When I was a little girl, I dreamed of becoming a ballerina. I danced my little feet off until it became clear that I was not destined to join the Joffrey Ballet or the American Ballet Theatre as a member of the corps de ballet, much less as a prima ballerina.
How many little children have dreamed of becoming a ballet dancer while watching Texas Ballet Theater’s (TBT) annual production of The Nutcracker? Generations, I’m sure.
Fort Worth is fortunate to have a local-yet-internationally-recognized ballet company that provides all levels of ballet instruction as well as professional productions of classics from the ballet repertoire and world premiere performances of new ballets.
In 2022, longtime Artistic Director Ben Stevenson, OBE, transitioned to Artistic Director Emeritus. Stevenson led TBT since 2004, choreographing numerous ballets and premiering many new works. Tim O’Keefe, who has been with TBT from 2002, was named Artistic Director in 2023. O’Keefe joined TBT from the Houston Ballet and has taught classes with Texas Ballet Theater School and choreographed for the company.
Vanessa Logan, TBT’s Executive Director, said, “We are thrilled to have Tim’s artistic vision as he moves into this new role. His leadership reinforces Texas Ballet Theater’s mission of providing the highest caliber productions and education in our communities.”
The 2023-2024 season will start with an annual production of Dracula, which runs at Bass Performance Hall from October 6th through October 8th. Choreographed by Stevenson, the ballet follows the eponymous Count. Stevenson premiered this ballet in 1997 at the Houston Ballet, and O’Keefe danced the role of Dracula.
”Having the opportunity to present Dracula is a full-circle moment for Texas Ballet Theater,” said O’Keefe. “Many of our artistic and productions staff worked on the world premiere 25 years ago [sic], myself included. I’m looking forward to working on this ballet with Ben [Stevenson] again and sharing it with our audiences, who have been eager to see it again.”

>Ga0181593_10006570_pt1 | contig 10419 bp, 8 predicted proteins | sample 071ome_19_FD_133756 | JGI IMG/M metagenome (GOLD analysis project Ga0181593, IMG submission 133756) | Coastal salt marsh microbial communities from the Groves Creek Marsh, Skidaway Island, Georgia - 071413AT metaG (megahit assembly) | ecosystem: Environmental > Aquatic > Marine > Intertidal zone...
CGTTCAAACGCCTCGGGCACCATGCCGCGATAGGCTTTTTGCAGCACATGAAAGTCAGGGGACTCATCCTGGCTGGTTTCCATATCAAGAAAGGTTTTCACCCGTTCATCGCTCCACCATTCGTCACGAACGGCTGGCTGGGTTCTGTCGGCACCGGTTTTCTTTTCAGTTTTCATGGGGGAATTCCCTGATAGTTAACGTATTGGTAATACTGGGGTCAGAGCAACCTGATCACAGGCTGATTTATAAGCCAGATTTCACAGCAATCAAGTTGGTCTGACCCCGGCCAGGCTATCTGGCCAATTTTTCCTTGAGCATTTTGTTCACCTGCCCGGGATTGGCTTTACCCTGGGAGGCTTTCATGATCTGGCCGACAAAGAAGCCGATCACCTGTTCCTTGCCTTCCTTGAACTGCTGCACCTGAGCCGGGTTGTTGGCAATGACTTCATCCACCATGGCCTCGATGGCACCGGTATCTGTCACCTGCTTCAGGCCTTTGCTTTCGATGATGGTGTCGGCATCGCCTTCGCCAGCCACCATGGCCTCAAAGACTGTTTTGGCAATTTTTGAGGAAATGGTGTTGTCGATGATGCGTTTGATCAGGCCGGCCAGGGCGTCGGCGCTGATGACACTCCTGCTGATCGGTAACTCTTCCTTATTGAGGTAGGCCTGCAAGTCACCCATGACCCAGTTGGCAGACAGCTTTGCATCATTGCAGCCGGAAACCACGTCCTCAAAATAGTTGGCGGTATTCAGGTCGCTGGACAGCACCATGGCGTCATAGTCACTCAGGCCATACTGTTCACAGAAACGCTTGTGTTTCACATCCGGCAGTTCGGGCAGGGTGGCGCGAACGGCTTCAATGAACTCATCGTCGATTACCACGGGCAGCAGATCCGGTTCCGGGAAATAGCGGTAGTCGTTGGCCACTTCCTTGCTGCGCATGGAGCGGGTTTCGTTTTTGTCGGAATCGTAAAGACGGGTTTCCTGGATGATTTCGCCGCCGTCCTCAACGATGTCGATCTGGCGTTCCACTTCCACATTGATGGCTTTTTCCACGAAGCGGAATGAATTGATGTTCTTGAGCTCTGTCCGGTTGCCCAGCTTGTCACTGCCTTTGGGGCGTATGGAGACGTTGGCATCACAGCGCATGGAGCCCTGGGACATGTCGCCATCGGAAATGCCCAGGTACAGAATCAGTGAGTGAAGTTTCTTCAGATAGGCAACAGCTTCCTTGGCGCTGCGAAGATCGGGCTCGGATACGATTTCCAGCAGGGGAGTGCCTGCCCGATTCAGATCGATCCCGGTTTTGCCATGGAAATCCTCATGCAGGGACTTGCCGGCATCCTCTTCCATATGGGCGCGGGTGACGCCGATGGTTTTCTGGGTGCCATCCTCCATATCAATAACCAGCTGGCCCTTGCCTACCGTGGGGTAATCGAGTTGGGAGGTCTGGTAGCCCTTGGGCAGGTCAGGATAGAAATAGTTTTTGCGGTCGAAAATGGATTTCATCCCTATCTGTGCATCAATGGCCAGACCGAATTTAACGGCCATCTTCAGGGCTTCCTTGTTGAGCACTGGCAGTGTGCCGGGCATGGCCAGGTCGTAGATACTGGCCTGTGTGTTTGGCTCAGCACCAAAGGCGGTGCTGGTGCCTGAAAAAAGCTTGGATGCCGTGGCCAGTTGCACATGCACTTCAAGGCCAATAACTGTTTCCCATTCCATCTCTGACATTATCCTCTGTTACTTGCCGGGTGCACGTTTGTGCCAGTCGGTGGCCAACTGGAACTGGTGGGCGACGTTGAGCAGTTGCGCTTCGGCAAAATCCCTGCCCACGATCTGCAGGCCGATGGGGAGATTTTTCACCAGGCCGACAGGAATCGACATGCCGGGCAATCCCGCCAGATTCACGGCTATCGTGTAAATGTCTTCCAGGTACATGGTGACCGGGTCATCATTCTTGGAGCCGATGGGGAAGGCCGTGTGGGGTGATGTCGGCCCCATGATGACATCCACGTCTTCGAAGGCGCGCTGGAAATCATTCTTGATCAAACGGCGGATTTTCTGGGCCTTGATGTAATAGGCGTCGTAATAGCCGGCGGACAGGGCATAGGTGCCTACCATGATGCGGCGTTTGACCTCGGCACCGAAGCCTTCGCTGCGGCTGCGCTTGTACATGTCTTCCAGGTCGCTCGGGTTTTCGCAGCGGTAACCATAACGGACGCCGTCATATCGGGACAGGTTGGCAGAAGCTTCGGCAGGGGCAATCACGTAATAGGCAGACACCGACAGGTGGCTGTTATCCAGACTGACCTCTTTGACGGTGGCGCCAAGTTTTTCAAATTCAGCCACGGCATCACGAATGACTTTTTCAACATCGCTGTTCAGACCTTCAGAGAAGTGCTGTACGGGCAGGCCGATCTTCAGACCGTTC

In March of 2024, TBT will present Brilliants, an evening of four short ballets. “Rubies” is a movement from the longer ballet Jewels. Jewels was created by George Balanchine for the New York City Ballet and debuted in 1967. Balanchine is lauded as the father of American ballet, the choreographer who moved ballet from the highly stylized, overly-romantic productions of the late 19th and early 20th century to a sleeker, bolder style. “Rubies” has been described as “crisp and witty” and features dancers in bold, red costumes.
“Grand Pas Classique” and “Le Corsaire Pas de Deux” are both classical pas de deux movements featuring two dancers. Each of these highlights the technical and artistic brilliance of the dancers. “Grand Pas Classique” was choreographed by Victor Gsovsky and debuted in 1949. Rudolf Nureyev choreographed the pas de deux from Le Corsaire to perform with Margot Fonteyne in 1962.
Originally created for TBT in 2016, “Without Borders” was choreographed by Val Caniparoli. This ballet features music by Yo-Yo Ma and the Silk Road Ensemble. The ballet smasheds the barrier between neoclassical and contemporary ballet and examines the individual and the power of perspective.
Brilliants will run from February 23rd through 25th at Bass Performance Hall.
The 2023-2024 season ends with Beauty and the Beast. Choreographed for the San Francisco Ballet by Lew Christensen, this production premiered in 1959 and tells the beloved story of a young woman who learns not to judge a book by its cover and a beast who learns the transformative power of love. Christensen said of his ballet, “The old moral reads that beauty is only skin deep. So, in this ballet, is beastliness. To love is to be human, and it is no less, to humanize.” Beauty and the Beast will be performed at Bass Performance Hall from May 17th through 19th.
Of course, no season of any ballet company could be considered complete without a production of The Nutcracker. First performed in St. Petersburg in 1892 and not considered a success (!), this beloved ballet is based on E.T.A. Hoffman’s short story “The Nutcracker and the Mouse King.” TBT’s version was choreographed by Stevenson. While TBT will not present “The Nutty Nutcracker” as in years past, they do have a few tricks up their sleeve to delight patrons. The Nutcracker runs from December 8th through 24th at Bass Performance Hall.
When asked about the upcoming season, Carl Coomer, principal dancer with TBT said, “This season has a bit of everything in it. You go from the dark and sinister Dracula to the romance of Beauty and the Beast with the sparkle of The Nutcracker in between.”